So the word is out. I like tea.
It shouldn’t really have come as a surprise, then, that I was contacted by the Campbell’s tea people, alerting me to the fact that they had recently won some Great Taste Awards and wondering if, perchance, I would like to give what they boldly title their “Perfect Tea” a whirl.
Alrighty, says I, you’re on.
I must admit that I was not familiar with Campbell’s, though I’m told that it’s been blended here in Ireland since 1797. It’s a loose leaf tea, which is very much a niche product in this, the era of the tea bag, and it brings with it a whole different approach to making a cuppa. There is an element of ritual to it. It demands that you slow down, allow the tea the proper time to brew, that you use cups and saucers, maybe even that you have cake. In fact, if you’ve gone to all that trouble, you should definitely have cake.
So, I’ve been making some pots of leafy tea for myself over the past week and (when I manage to get the brewing formula right) it tastes like tea should taste. A nice old-fashioned cup of tea. It reminds me of my childhood and of visiting my Grandma as a kid on a Sunday after mass. I’ll still have my stash of Lyons or Barry’s tea bags within reach, but when I want to take some time over a nice afternoon cup of tea, I’ll make a cake like Nigella’s rosemary loaf cake, kick back and enjoy the Campbell’s.
Nigella’s Rosemary Loaf Cake
I have been meaning to make this cake for about a year. So glad I finally got around to it, because it was just the thing to have with a nice cup of tea. The recipe is more or less as it appears in Nigella’s How To Be A Domestic Goddess book. She uses a mixture of self-raising and plain flour, but I’ve just specified plain flour plus baking powder here. And I’ve added a pinch of salt. I’ve learned that from Jenni. Nigella also specifies golden caster sugar, but you could use other brown sugar, white caster sugar or even regular sugar.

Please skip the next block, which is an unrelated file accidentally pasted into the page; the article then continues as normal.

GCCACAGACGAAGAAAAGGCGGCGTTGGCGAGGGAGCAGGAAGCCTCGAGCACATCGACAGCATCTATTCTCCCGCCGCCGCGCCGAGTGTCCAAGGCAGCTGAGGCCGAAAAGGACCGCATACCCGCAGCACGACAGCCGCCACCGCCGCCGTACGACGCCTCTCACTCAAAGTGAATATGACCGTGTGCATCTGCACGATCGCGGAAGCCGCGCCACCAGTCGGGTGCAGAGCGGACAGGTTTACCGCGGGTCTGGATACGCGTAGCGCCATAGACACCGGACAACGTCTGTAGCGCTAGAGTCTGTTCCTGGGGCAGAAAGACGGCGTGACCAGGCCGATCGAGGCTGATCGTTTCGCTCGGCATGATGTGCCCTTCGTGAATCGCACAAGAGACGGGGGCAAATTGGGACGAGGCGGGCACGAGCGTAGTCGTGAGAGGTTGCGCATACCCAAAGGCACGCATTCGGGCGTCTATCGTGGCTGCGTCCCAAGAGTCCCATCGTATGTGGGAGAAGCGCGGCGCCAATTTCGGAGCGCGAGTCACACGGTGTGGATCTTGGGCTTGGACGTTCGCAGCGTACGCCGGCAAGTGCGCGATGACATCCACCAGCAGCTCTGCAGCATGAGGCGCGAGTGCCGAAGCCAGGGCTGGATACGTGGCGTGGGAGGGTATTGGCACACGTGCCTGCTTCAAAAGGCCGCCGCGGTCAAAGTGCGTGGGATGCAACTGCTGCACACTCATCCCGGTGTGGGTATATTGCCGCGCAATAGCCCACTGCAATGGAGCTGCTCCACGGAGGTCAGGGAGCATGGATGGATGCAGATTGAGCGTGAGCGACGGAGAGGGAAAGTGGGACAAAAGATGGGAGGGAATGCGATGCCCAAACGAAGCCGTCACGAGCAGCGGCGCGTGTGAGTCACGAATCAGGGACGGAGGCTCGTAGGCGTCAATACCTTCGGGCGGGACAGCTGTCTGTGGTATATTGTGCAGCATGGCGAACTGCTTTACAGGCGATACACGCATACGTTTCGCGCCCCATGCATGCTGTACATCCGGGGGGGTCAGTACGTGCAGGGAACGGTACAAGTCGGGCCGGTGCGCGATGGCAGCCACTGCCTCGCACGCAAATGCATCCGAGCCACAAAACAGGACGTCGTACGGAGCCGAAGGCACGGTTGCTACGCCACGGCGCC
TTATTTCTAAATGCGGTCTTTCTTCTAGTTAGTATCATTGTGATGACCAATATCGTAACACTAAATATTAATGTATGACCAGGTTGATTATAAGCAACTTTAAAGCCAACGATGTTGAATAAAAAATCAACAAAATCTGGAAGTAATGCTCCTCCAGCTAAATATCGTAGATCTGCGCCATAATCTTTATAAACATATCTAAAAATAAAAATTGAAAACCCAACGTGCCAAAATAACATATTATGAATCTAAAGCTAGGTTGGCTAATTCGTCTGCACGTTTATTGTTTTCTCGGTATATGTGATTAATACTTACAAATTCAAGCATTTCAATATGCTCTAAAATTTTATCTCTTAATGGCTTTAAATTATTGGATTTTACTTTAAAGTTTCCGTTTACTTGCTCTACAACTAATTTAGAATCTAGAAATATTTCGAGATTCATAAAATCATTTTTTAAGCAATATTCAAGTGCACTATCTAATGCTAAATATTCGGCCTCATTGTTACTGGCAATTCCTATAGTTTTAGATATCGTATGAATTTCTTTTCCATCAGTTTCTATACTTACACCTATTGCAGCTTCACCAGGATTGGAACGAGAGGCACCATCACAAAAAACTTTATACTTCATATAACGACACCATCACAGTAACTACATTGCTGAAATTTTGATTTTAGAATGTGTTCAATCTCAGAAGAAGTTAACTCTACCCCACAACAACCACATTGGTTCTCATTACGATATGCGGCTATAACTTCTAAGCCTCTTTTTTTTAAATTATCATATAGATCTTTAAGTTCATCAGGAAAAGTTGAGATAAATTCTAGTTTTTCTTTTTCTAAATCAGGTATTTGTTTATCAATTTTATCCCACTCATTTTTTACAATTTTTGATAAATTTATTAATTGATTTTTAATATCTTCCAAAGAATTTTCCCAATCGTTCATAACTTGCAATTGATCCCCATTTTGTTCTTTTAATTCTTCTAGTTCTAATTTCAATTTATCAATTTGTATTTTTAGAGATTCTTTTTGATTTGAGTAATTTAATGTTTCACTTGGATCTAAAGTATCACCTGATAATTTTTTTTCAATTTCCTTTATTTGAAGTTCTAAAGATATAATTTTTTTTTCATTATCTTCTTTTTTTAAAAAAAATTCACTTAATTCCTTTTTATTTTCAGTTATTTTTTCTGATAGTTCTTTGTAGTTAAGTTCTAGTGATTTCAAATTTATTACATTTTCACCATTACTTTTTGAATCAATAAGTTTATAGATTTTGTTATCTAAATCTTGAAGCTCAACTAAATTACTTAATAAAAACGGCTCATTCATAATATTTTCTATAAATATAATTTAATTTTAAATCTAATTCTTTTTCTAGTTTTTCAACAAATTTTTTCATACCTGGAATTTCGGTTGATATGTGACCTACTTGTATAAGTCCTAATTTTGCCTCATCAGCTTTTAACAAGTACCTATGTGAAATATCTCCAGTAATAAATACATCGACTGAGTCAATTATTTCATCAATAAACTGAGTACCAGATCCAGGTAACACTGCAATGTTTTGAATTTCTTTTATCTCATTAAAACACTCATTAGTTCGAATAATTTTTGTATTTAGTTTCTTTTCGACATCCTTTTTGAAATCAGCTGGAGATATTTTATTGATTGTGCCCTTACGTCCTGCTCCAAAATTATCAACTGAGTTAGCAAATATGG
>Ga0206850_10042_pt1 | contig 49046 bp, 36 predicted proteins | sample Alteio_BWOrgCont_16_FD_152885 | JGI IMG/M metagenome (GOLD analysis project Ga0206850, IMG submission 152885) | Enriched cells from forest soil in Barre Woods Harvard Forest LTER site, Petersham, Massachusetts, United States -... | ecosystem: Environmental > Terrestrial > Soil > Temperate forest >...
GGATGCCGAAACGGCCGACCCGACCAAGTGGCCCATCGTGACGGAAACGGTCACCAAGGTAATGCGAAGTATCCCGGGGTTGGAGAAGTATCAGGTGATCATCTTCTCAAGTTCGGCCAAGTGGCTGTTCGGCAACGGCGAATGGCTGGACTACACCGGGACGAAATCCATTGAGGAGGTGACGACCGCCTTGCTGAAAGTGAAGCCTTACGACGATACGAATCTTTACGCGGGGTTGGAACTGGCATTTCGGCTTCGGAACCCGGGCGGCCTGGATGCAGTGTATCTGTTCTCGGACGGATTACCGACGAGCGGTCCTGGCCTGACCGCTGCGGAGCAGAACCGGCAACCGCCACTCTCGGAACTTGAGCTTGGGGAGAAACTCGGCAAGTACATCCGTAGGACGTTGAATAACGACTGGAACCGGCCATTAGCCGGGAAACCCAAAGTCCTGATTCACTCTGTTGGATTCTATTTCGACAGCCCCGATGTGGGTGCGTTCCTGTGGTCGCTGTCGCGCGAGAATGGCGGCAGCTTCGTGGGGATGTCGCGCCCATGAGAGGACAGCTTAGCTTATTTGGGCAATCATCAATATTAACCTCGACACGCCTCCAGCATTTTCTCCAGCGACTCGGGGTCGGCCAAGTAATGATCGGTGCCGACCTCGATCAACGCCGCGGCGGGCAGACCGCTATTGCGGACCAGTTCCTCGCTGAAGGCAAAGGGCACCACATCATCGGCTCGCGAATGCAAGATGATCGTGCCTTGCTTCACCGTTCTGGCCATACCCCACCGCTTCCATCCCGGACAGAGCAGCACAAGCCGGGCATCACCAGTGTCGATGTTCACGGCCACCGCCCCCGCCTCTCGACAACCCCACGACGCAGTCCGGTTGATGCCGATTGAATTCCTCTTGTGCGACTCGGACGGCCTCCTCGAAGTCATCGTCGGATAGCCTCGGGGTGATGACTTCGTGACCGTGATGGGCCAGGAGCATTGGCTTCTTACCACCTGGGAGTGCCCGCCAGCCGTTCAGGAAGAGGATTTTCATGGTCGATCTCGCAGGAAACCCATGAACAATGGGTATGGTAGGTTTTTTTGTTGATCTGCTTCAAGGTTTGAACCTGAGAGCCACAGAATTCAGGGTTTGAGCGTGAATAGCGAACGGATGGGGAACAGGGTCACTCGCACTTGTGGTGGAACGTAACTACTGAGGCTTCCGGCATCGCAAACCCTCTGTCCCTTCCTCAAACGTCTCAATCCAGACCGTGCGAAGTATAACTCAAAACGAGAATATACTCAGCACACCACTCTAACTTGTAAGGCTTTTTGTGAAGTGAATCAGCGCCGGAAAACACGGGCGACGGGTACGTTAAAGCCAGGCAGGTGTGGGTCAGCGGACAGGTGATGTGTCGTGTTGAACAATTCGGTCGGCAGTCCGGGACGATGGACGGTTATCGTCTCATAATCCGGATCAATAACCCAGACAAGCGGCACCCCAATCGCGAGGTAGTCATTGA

- 300g plain flour
- 2 tsp baking powder
- pinch of salt
- 3 large eggs
- 200g caster sugar
- 250g unsalted butter, softened
- 1 tsp vanilla extract
- 2 tsp chopped rosemary needles
- approx 4 tblsp milk
- 1-2 tblsp rosemary sugar or caster sugar for sprinkling on top
You’ll also need:
- A loaf tin – 23 x 13 x 7cm – greased and lined
- Preheat your oven to 170C, grease your tin and line with greaseproof paper.
- Whisk together the flour, baking powder and salt and set aside.
- Cream the butter until very soft, then add the sugar and continuing creaming until pale and smooth.
- Beat in the eggs, one at a time, folding in a spoonful of the flour mixture after each addition, then add the vanilla.
- Fold in the rest of the flour and then add the chopped rosemary.
- Thin the batter with milk until you have a soft dropping consistency.
- Pour into the tin and sprinkle with the additional rosemary sugar or caster sugar.
- Cook for about an hour or until a toothpick inserted into the middle of the cake comes out clean. Mine actually took more like 1 hour 20 minutes to cook.
- Leave to cool in the tin, sitting on a wire rack, then remove from the tin and have a slice (or two) with a nice cup of tea. You could also follow Nigella’s suggestion and serve it along with some stewed apple.
- I might add some lemon zest next time around. I felt like doing that this time, but thought I should get to know the original first.
- Next time, I might use Jenni’s latest baking suggestion and replace the milk with some softly whipped cream for a more melty cake.
- One cake, which you may or may not feel like sharing with others.